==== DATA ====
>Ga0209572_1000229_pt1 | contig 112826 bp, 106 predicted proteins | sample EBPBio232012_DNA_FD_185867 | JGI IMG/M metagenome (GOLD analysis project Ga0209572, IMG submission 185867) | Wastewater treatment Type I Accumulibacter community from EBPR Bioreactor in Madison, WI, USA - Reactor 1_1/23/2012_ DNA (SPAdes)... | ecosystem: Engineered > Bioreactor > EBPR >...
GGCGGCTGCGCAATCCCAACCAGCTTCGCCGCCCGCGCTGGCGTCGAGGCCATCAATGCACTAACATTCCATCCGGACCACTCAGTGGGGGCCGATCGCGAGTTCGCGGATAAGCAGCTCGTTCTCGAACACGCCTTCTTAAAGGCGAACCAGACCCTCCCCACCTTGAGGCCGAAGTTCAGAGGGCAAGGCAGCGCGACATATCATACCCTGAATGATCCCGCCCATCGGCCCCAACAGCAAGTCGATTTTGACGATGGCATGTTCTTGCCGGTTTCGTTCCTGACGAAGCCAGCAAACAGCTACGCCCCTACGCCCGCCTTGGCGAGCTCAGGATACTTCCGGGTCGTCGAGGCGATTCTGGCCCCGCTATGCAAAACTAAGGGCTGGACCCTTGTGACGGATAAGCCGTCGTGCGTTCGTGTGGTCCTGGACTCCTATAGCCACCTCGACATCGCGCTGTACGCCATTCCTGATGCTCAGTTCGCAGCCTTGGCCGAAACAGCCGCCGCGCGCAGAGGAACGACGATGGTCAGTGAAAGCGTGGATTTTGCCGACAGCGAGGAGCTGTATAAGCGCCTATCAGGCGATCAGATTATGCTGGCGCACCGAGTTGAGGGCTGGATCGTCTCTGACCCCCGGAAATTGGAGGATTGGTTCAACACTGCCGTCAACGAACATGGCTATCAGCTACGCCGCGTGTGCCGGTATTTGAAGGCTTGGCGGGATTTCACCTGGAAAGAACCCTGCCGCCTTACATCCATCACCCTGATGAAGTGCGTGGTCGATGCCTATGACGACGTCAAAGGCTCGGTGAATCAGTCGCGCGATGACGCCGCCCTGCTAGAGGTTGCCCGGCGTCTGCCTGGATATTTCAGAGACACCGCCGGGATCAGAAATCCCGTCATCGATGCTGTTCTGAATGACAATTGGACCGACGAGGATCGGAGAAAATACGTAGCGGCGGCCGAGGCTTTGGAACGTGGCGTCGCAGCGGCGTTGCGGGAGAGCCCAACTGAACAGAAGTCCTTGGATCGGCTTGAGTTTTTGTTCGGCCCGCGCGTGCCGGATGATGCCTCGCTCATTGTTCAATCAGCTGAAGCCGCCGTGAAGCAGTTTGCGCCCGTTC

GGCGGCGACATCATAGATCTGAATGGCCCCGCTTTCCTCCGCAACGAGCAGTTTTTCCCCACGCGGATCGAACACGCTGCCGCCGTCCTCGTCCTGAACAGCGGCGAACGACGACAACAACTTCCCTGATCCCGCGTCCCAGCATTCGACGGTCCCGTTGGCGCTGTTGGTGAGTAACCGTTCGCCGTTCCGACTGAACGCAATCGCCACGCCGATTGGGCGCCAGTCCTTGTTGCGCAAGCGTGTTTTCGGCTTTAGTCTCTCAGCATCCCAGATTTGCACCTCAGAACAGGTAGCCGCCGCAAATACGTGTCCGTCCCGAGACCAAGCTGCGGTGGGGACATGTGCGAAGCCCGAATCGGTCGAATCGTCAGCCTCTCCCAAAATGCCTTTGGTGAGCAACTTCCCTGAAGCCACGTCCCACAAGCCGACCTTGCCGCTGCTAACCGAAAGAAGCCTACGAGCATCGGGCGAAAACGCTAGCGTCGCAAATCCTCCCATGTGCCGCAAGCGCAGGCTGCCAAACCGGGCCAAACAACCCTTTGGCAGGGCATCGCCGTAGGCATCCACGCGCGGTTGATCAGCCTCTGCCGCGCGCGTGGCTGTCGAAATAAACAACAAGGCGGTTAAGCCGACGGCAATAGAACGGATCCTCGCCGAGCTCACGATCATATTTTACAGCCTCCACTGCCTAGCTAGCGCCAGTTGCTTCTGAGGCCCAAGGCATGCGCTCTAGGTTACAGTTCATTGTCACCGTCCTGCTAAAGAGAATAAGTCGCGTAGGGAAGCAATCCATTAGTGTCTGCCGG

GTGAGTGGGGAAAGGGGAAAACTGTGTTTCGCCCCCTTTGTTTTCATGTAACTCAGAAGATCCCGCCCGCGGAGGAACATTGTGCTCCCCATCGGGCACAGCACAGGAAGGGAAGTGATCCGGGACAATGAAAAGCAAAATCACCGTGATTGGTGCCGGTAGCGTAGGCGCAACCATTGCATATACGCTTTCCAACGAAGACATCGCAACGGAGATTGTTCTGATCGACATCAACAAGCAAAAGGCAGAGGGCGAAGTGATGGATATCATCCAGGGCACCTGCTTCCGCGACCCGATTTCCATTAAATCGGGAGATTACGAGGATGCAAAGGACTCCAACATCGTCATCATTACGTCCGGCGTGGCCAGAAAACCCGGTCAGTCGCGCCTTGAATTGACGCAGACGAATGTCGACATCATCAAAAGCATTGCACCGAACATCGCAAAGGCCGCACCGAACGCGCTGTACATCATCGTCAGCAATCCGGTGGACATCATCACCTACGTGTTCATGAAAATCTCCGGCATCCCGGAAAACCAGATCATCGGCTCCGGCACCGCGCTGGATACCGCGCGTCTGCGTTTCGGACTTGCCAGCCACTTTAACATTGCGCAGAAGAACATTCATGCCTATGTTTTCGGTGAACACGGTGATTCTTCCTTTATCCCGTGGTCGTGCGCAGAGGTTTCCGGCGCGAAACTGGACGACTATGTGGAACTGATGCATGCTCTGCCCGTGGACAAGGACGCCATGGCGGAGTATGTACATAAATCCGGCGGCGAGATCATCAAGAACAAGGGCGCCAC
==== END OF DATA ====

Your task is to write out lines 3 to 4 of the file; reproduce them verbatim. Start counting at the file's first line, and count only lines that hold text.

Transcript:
GGCGGCGACATCATAGATCTGAATGGCCCCGCTTTCCTCCGCAACGAGCAGTTTTTCCCCACGCGGATCGAACACGCTGCCGCCGTCCTCGTCCTGAACAGCGGCGAACGACGACAACAACTTCCCTGATCCCGCGTCCCAGCATTCGACGGTCCCGTTGGCGCTGTTGGTGAGTAACCGTTCGCCGTTCCGACTGAACGCAATCGCCACGCCGATTGGGCGCCAGTCCTTGTTGCGCAAGCGTGTTTTCGGCTTTAGTCTCTCAGCATCCCAGATTTGCACCTCAGAACAGGTAGCCGCCGCAAATACGTGTCCGTCCCGAGACCAAGCTGCGGTGGGGACATGTGCGAAGCCCGAATCGGTCGAATCGTCAGCCTCTCCCAAAATGCCTTTGGTGAGCAACTTCCCTGAAGCCACGTCCCACAAGCCGACCTTGCCGCTGCTAACCGAAAGAAGCCTACGAGCATCGGGCGAAAACGCTAGCGTCGCAAATCCTCCCATGTGCCGCAAGCGCAGGCTGCCAAACCGGGCCAAACAACCCTTTGGCAGGGCATCGCCGTAGGCATCCACGCGCGGTTGATCAGCCTCTGCCGCGCGCGTGGCTGTCGAAATAAACAACAAGGCGGTTAAGCCGACGGCAATAGAACGGATCCTCGCCGAGCTCACGATCATATTTTACAGCCTCCACTGCCTAGCTAGCGCCAGTTGCTTCTGAGGCCCAAGGCATGCGCTCTAGGTTACAGTTCATTGTCACCGTCCTGCTAAAGAGAATAAGTCGCGTAGGGAAGCAATCCATTAGTGTCTGCCGG

GTGAGTGGGGAAAGGGGAAAACTGTGTTTCGCCCCCTTTGTTTTCATGTAACTCAGAAGATCCCGCCCGCGGAGGAACATTGTGCTCCCCATCGGGCACAGCACAGGAAGGGAAGTGATCCGGGACAATGAAAAGCAAAATCACCGTGATTGGTGCCGGTAGCGTAGGCGCAACCATTGCATATACGCTTTCCAACGAAGACATCGCAACGGAGATTGTTCTGATCGACATCAACAAGCAAAAGGCAGAGGGCGAAGTGATGGATATCATCCAGGGCACCTGCTTCCGCGACCCGATTTCCATTAAATCGGGAGATTACGAGGATGCAAAGGACTCCAACATCGTCATCATTACGTCCGGCGTGGCCAGAAAACCCGGTCAGTCGCGCCTTGAATTGACGCAGACGAATGTCGACATCATCAAAAGCATTGCACCGAACATCGCAAAGGCCGCACCGAACGCGCTGTACATCATCGTCAGCAATCCGGTGGACATCATCACCTACGTGTTCATGAAAATCTCCGGCATCCCGGAAAACCAGATCATCGGCTCCGGCACCGCGCTGGATACCGCGCGTCTGCGTTTCGGACTTGCCAGCCACTTTAACATTGCGCAGAAGAACATTCATGCCTATGTTTTCGGTGAACACGGTGATTCTTCCTTTATCCCGTGGTCGTGCGCAGAGGTTTCCGGCGCGAAACTGGACGACTATGTGGAACTGATGCATGCTCTGCCCGTGGACAAGGACGCCATGGCGGAGTATGTACATAAATCCGGCGGCGAGATCATCAAGAACAAGGGCGCCAC